So the mission was as follows: find a print shop, print documents, re-fill all the slots, find photographer, reprint pictures, paste picture in appropriate place on said document. Oh, and do this all not knowing the language. You got ten minutes, go!
Jon and I split up. He went to grab the pictures. I went to redo the app. The first place I ran to was the print shop we used the day previously. Closed…of course. I knocked on the glass door just in case. Nothing. I panicked. I ran around the streets like a mad woman, like I’ve done before. I was a pro at this point.
I spotted a hotel across the street and ran inside. Hotel,
I thought, they would speak English.
I ran inside. The lobby was deserted. There was just one little round Brazilian man at the front desk. He was smiling when I entered, but his eyebrows quickly raised as his face grew puzzled, staring at me huffing & puffing
in the foyer.
“Por favor, ingles?!” was all I could muster.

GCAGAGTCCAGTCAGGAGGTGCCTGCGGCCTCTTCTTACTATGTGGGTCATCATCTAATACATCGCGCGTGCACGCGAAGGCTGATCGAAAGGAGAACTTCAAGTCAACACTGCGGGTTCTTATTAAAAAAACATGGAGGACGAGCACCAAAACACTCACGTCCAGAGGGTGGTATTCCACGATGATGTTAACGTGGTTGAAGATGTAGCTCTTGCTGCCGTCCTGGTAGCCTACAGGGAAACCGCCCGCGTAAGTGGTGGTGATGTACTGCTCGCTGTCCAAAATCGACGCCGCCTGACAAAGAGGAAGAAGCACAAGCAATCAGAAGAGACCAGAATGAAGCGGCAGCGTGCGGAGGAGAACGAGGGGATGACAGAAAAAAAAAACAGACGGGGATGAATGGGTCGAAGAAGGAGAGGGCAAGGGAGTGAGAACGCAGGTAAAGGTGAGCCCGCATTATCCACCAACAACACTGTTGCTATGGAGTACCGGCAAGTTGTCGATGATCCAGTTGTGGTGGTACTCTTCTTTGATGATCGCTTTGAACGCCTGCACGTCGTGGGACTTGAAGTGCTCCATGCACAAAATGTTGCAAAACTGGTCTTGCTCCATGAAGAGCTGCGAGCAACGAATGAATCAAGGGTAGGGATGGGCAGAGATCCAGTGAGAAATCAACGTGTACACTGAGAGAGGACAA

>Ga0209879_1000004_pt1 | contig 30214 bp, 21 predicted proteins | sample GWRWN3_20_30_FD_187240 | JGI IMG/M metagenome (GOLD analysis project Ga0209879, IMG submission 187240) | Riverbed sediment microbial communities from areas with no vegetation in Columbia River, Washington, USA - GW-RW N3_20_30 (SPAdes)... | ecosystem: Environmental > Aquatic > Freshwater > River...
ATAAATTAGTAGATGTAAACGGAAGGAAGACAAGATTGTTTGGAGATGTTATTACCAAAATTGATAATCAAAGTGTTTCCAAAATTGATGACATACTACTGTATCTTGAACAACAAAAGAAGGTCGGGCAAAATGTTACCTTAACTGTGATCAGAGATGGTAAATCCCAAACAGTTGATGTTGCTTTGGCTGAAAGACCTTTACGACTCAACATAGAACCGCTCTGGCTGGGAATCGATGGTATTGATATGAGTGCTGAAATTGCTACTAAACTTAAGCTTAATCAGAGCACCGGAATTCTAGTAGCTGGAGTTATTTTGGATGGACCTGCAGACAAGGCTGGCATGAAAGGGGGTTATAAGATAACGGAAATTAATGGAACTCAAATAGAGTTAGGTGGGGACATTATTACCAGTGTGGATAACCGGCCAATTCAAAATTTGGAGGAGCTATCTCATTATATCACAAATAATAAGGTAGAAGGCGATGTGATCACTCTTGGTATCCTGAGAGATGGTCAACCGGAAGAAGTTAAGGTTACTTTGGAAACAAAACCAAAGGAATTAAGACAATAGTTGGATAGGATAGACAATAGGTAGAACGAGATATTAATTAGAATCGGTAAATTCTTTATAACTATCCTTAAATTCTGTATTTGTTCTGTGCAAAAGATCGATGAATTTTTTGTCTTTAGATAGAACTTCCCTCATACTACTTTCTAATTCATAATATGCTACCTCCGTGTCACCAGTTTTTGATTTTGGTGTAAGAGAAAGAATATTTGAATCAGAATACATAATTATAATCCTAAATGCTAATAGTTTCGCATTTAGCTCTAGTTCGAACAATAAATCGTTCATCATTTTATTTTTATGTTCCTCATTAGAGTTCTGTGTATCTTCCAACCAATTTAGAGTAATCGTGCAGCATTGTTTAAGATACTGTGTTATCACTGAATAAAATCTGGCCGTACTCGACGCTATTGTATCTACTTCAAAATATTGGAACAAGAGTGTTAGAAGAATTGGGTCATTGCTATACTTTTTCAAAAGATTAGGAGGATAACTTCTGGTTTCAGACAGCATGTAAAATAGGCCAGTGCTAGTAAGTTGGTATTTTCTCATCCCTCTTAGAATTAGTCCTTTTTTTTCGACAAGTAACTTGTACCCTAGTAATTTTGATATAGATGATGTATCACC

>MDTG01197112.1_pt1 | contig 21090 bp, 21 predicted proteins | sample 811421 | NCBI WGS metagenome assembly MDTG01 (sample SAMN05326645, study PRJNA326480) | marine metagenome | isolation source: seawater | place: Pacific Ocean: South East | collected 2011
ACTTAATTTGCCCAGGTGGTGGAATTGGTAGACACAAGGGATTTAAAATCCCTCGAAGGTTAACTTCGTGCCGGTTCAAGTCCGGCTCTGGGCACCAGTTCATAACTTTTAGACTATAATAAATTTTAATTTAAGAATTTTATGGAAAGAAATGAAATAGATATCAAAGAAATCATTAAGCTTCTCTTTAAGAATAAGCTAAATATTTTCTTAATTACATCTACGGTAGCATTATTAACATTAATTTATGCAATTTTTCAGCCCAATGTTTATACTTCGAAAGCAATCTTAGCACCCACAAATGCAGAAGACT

“Ugh…yea,” he answered.
“Thank God!” I screamed, “Please, your computer. Let me use it. I just need to print something.” The man begins to open up my email where I sent the documents. I told him the story, aiming to justify my frantic manner. Turns out he didn’t care so much. Anyway, moving on.
With paperwork in hand, I ran back to the embassy to find Jon standing there, no shirt (of course) and my photo for the embassy in hand.
In a perfect Welsh accent he asked, “Did we do it?” I held up the paperwork proudly, “We did it! …Wait, the glue! We have to paste the picture onto th—“ Jon took the paperwork in one hand, and with my picture in the other he licked the backside of it and stuck it onto the front. I went inside and handed it in to the jerk behind the desk. In perfect English,
he instructs Jon and I to sit and wait, “One o’clock we will let you know.”
So here I am, waiting. Waiting: my
biggest enemy. I told Jon to go drink and swim at the hostel next door while I wait. No use ruining his
good time with my impatience. The only thing keeping me going is Jon’s incessant can-do
attitude. Easy for him though, being from the UK means he doesn’t pay jack-shit to cross country lines. Being American blows so hard right meow.